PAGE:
I am sitting in my favorite diner. Pink Floyd is on the stereo. “Comfortably Numb.” I have a really good cup of coffee steaming next to my laptop.
“It is the melancholy season.” That’s how my poem this morning (the post below this one.) began. That is and isn’t true. I suffer depression try, but it is not the seasonal kind. Still, the winter season for me often feels like the season of loss. I lost my parents in the winter. My mother early in March. My father in January. I have had two major relationships in my life unravel, (or at least I became aware of the unraveling) in winter.
Twice in my life I was laid off. Both in winter. For some reason this winter more than most, in my work as a pastor and as a hospice worker, too many people have died. I’ve done too many funerals, seen too many families in tears.
Coincidence, I am sure. I don’t think God had any plan to pile on the loss in Winter. It’s a beautiful season, like all his seasons, full of magic and wonder and beauty. But at times the baggage piles up and suddenly you realize the weight is too much.
For me, today, it hit me as I drove to my favorite diner. A brief stab of loss, sharp and deep. No real reason for it. It just snuck in, as grief often does. A sharp knife in the heart. Unexpected tears.
I don’t mind tears. They have a purpose.
Pink Floyd plans on the stereo. There is no comfortably numb for me. I am slow to process emotions. At times that slow processing, that tendency to become overwhelmed by them can come across as if I don’t have any. That can be useful, like in an emergency. It allows me to act when things are coming unraveled, and come undone later. I am terribly shy when it comes to meeting new people, but I can do it, and the nerves kick in later. Despite the fact that I speak to groups all the time, and have very real stage fright, I manage to do my talks and programs just fine. It’s only later I get the shakes.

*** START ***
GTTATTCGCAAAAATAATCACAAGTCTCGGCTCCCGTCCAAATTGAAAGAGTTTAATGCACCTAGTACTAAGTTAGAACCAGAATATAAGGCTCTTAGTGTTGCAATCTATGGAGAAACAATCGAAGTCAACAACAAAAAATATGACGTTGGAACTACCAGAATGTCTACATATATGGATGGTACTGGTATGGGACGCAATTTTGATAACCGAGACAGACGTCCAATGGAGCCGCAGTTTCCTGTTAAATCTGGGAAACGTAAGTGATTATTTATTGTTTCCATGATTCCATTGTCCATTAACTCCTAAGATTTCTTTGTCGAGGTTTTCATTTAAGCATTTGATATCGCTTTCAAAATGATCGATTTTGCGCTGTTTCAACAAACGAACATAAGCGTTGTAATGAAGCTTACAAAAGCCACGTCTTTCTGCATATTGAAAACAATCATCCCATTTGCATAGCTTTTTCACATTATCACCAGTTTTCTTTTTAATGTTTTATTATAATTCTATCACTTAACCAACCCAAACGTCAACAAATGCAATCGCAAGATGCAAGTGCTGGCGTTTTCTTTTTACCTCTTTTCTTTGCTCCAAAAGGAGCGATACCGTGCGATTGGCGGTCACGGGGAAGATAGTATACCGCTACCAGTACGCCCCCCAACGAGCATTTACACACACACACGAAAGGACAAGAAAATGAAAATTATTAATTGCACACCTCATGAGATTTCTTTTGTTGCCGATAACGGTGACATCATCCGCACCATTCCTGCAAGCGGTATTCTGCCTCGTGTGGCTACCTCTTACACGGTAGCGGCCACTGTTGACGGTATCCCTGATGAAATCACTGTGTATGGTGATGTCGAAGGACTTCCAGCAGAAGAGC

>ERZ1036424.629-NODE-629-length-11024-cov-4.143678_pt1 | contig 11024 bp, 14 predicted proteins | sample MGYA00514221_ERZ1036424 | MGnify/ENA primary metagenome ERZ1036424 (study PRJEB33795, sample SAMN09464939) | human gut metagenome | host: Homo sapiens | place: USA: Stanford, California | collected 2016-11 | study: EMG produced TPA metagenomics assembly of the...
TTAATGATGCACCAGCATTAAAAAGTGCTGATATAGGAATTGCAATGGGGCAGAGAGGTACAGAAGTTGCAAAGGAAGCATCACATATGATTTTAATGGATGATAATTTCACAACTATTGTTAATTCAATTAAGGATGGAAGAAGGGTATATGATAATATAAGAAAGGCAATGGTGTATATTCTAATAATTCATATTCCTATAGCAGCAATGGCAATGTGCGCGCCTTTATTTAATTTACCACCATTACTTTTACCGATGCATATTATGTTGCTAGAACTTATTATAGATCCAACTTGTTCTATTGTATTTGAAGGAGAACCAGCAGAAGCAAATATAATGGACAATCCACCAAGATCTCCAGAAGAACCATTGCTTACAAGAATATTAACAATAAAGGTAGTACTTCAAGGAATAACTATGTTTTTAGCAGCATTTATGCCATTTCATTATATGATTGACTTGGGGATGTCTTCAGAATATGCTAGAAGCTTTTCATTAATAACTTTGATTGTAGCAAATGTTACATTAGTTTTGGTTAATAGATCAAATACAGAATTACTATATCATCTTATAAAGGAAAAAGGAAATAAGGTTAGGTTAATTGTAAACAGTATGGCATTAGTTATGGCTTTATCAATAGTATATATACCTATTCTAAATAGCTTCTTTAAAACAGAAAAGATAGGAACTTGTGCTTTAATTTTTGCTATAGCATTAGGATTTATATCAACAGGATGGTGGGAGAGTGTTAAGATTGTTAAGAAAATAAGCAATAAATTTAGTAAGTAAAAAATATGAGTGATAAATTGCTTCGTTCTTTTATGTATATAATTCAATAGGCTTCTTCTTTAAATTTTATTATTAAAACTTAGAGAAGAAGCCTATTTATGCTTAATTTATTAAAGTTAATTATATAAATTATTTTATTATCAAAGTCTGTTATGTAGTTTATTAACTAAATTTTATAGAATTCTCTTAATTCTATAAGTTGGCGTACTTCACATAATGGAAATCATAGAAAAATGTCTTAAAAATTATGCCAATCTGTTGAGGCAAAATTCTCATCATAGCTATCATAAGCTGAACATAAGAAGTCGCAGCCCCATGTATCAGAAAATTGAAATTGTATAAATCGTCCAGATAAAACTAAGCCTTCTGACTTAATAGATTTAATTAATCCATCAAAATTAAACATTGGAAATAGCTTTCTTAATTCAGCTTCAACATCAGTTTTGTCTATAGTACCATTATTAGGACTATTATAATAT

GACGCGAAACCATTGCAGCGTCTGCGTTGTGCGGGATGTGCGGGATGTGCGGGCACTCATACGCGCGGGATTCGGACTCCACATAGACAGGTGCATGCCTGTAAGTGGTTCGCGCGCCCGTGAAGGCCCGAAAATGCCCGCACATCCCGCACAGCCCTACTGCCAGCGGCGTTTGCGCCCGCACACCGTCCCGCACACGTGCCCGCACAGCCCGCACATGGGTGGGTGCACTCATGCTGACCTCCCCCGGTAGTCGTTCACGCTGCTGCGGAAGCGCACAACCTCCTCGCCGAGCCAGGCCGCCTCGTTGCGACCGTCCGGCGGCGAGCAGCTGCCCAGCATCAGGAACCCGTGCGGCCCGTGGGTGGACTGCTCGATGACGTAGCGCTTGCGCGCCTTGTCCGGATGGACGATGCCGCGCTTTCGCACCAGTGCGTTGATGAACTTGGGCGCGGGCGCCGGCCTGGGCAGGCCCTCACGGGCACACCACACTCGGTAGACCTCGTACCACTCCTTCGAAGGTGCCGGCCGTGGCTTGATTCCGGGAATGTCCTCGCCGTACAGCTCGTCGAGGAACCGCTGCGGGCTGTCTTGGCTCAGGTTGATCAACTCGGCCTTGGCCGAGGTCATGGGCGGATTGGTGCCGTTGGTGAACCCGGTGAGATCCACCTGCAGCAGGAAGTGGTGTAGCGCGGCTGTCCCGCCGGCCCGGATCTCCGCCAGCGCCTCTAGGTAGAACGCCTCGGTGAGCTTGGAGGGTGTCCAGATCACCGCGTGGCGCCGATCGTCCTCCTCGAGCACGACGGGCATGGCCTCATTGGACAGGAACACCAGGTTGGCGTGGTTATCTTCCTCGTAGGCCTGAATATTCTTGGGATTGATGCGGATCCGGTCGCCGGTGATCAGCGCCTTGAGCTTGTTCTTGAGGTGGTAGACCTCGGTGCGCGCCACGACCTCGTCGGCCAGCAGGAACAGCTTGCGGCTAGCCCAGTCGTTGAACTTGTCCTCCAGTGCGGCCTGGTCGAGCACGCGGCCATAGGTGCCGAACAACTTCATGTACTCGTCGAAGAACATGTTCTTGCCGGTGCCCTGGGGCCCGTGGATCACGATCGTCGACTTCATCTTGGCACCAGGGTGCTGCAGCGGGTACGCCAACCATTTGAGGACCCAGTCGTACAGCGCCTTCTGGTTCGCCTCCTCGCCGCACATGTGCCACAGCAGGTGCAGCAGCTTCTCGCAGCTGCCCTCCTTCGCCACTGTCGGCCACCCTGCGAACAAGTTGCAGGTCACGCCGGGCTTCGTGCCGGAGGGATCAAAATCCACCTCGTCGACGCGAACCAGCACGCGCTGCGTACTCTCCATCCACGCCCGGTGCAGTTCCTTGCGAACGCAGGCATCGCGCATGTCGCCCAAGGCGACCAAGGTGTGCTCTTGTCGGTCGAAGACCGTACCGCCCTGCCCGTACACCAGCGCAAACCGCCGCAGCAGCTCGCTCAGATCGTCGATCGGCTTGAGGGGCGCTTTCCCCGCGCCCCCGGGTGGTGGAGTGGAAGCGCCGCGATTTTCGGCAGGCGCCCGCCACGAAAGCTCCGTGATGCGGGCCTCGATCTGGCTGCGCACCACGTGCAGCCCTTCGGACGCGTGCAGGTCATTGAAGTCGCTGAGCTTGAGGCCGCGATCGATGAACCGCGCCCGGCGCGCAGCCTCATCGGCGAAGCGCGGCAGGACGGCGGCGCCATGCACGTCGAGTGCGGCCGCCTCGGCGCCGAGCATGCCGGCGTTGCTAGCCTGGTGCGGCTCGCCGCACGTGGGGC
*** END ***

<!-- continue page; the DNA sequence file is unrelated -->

So it’s useful at times, but mostly, not so much. There are times spontaneous emotion is called for. It’s the norm. And I suck at it.
It could be worse. There was a time, many years ago, that I often did not have feelings, or rather, I had vague ones. I had trouble naming them. I was so damaged that my poor slow-processing brain could not handle what I was feeling.
I was numb, but nothing was comfortable about it.
I worked my way back. A good therapist. A wonderful pastor. A few good friends. Time and work.
So today, when emotion swells, even a sad, melancholy emotion, I am strangely grateful. Just to feel. In the moment feel. It’s a gift. When I am doing something as simple as talking with my wife and love swells. It’s a gift. When I feel pride, in the moment, for something my kids have done (and I feel that a lot), it is a gift. Hurt is a gift. Sadness is a gift. Anger is a gift, even when I hate feeling it.
It means I am alive again. And I don’t take that for granted anymore. Hopefully, I never will.
This morning, the melancholy of past loss washed over me. It was temporary. It always is. It was powerful. Tears washed down my face as I thought of my parents, of my journey, broken parts and all. It washed over me as I drove under grey skies with snow covering the landscape, Mostly, the feelings were only remnants by the time I got to the diner.
Comfortably numb? Not this boy. Never again.
Be well. Travel wisely,